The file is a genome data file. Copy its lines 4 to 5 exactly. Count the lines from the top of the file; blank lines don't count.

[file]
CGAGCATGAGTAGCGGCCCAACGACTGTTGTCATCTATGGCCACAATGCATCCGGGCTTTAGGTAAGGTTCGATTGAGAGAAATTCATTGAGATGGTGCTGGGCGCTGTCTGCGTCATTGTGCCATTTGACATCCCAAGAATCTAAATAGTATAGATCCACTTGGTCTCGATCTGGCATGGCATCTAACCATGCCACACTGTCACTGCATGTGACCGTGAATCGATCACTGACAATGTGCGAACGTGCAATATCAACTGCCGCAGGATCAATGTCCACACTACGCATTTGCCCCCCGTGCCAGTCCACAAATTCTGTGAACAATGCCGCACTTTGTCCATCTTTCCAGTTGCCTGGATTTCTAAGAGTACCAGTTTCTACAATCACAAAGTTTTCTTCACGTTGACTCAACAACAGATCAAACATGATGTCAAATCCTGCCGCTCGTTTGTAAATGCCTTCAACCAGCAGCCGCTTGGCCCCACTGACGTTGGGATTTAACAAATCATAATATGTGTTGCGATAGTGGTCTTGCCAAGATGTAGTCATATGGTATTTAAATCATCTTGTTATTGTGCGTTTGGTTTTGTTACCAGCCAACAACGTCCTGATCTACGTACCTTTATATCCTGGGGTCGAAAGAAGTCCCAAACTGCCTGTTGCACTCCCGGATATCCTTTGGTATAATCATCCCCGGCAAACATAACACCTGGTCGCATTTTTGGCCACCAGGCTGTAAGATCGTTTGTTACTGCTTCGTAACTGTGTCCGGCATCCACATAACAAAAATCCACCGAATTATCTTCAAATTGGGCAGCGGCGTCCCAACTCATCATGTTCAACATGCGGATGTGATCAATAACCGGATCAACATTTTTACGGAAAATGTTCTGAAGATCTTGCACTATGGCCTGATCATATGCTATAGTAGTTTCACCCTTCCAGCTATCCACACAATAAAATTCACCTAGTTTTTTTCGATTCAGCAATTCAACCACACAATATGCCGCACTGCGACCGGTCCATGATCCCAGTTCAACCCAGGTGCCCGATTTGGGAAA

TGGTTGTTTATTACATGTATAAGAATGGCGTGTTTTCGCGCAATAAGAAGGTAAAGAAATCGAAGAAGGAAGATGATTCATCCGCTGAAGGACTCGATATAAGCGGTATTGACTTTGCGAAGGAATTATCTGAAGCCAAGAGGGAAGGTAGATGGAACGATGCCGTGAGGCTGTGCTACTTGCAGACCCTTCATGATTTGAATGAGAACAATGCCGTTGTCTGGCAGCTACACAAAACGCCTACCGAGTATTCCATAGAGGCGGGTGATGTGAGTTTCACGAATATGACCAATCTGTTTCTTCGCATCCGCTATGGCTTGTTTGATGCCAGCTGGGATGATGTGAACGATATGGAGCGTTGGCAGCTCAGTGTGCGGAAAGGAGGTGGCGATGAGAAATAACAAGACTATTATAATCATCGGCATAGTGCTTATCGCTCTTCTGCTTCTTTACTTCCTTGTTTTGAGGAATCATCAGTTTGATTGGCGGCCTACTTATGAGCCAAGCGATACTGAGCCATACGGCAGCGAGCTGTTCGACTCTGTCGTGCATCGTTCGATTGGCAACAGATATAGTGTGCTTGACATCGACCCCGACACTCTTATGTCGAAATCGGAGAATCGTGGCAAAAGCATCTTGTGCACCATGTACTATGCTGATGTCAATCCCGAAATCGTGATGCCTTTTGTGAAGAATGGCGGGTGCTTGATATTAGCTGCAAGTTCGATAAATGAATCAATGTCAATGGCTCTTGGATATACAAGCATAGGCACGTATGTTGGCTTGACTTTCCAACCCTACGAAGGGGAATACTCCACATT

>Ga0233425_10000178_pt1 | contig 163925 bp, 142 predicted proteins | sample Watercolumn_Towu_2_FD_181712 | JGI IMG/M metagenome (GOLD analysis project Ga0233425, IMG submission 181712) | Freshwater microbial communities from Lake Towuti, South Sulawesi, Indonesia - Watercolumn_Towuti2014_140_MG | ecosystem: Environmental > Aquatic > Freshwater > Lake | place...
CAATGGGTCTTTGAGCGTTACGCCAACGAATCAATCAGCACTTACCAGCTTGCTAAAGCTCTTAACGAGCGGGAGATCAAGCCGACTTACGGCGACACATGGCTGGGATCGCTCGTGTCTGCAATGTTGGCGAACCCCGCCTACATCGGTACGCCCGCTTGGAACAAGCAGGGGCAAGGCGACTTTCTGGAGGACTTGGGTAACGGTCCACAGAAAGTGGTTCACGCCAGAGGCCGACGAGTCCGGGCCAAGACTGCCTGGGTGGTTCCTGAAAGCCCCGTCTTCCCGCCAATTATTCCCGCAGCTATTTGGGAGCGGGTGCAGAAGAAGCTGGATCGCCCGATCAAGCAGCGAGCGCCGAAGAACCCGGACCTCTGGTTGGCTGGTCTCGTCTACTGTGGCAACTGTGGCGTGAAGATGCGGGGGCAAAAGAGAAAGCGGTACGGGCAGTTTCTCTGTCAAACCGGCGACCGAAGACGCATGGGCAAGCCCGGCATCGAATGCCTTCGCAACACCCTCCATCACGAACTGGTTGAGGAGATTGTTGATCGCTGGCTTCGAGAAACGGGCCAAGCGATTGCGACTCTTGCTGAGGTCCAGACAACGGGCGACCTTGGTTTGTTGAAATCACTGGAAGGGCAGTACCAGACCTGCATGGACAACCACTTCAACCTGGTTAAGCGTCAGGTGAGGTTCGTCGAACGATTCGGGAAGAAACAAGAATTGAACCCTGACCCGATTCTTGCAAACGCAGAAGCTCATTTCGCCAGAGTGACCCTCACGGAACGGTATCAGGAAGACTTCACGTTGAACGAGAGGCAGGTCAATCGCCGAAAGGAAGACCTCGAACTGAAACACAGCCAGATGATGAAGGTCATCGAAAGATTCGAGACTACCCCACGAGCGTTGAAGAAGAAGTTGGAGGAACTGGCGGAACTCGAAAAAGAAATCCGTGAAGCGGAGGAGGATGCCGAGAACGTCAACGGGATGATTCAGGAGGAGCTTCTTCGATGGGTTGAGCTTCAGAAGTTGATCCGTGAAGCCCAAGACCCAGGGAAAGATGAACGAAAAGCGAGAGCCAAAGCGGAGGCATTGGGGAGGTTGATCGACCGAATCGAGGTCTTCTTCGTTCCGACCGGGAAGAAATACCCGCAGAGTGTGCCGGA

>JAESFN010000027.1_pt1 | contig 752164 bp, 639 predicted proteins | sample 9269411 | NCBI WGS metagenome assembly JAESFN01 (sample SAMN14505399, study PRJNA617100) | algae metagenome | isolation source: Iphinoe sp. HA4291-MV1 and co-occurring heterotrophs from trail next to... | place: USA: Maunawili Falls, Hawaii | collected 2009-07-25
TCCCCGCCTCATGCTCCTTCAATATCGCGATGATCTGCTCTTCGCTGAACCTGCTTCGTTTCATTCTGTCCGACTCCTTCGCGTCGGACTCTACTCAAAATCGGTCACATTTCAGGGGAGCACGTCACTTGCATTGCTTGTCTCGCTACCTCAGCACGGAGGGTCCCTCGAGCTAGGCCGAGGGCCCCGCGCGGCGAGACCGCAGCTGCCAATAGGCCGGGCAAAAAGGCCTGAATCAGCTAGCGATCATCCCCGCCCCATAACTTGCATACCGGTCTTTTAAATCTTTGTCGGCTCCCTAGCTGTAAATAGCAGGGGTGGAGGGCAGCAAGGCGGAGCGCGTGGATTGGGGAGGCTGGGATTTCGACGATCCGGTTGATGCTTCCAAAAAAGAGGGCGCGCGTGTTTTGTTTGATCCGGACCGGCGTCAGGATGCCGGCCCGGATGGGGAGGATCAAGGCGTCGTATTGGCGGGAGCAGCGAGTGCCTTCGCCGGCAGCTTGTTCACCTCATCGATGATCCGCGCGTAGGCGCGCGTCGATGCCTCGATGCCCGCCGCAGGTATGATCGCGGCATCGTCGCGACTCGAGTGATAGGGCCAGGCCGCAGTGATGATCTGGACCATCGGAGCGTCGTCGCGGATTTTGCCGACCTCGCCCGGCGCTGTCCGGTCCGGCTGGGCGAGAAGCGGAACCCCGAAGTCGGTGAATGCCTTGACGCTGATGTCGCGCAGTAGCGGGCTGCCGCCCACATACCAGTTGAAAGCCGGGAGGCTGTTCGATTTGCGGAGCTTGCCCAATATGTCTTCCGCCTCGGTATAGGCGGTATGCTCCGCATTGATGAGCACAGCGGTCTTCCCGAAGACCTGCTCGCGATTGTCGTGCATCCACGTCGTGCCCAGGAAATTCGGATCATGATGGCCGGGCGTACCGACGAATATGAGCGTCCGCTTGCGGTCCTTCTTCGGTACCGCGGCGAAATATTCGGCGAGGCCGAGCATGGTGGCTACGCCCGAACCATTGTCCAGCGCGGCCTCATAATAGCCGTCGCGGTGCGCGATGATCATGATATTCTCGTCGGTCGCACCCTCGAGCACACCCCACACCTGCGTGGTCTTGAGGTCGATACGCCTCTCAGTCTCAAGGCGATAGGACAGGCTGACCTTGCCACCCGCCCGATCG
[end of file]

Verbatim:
CAATGGGTCTTTGAGCGTTACGCCAACGAATCAATCAGCACTTACCAGCTTGCTAAAGCTCTTAACGAGCGGGAGATCAAGCCGACTTACGGCGACACATGGCTGGGATCGCTCGTGTCTGCAATGTTGGCGAACCCCGCCTACATCGGTACGCCCGCTTGGAACAAGCAGGGGCAAGGCGACTTTCTGGAGGACTTGGGTAACGGTCCACAGAAAGTGGTTCACGCCAGAGGCCGACGAGTCCGGGCCAAGACTGCCTGGGTGGTTCCTGAAAGCCCCGTCTTCCCGCCAATTATTCCCGCAGCTATTTGGGAGCGGGTGCAGAAGAAGCTGGATCGCCCGATCAAGCAGCGAGCGCCGAAGAACCCGGACCTCTGGTTGGCTGGTCTCGTCTACTGTGGCAACTGTGGCGTGAAGATGCGGGGGCAAAAGAGAAAGCGGTACGGGCAGTTTCTCTGTCAAACCGGCGACCGAAGACGCATGGGCAAGCCCGGCATCGAATGCCTTCGCAACACCCTCCATCACGAACTGGTTGAGGAGATTGTTGATCGCTGGCTTCGAGAAACGGGCCAAGCGATTGCGACTCTTGCTGAGGTCCAGACAACGGGCGACCTTGGTTTGTTGAAATCACTGGAAGGGCAGTACCAGACCTGCATGGACAACCACTTCAACCTGGTTAAGCGTCAGGTGAGGTTCGTCGAACGATTCGGGAAGAAACAAGAATTGAACCCTGACCCGATTCTTGCAAACGCAGAAGCTCATTTCGCCAGAGTGACCCTCACGGAACGGTATCAGGAAGACTTCACGTTGAACGAGAGGCAGGTCAATCGCCGAAAGGAAGACCTCGAACTGAAACACAGCCAGATGATGAAGGTCATCGAAAGATTCGAGACTACCCCACGAGCGTTGAAGAAGAAGTTGGAGGAACTGGCGGAACTCGAAAAAGAAATCCGTGAAGCGGAGGAGGATGCCGAGAACGTCAACGGGATGATTCAGGAGGAGCTTCTTCGATGGGTTGAGCTTCAGAAGTTGATCCGTGAAGCCCAAGACCCAGGGAAAGATGAACGAAAAGCGAGAGCCAAAGCGGAGGCATTGGGGAGGTTGATCGACCGAATCGAGGTCTTCTTCGTTCCGACCGGGAAGAAATACCCGCAGAGTGTGCCGGA

>JAESFN010000027.1_pt1 | contig 752164 bp, 639 predicted proteins | sample 9269411 | NCBI WGS metagenome assembly JAESFN01 (sample SAMN14505399, study PRJNA617100) | algae metagenome | isolation source: Iphinoe sp. HA4291-MV1 and co-occurring heterotrophs from trail next to... | place: USA: Maunawili Falls, Hawaii | collected 2009-07-25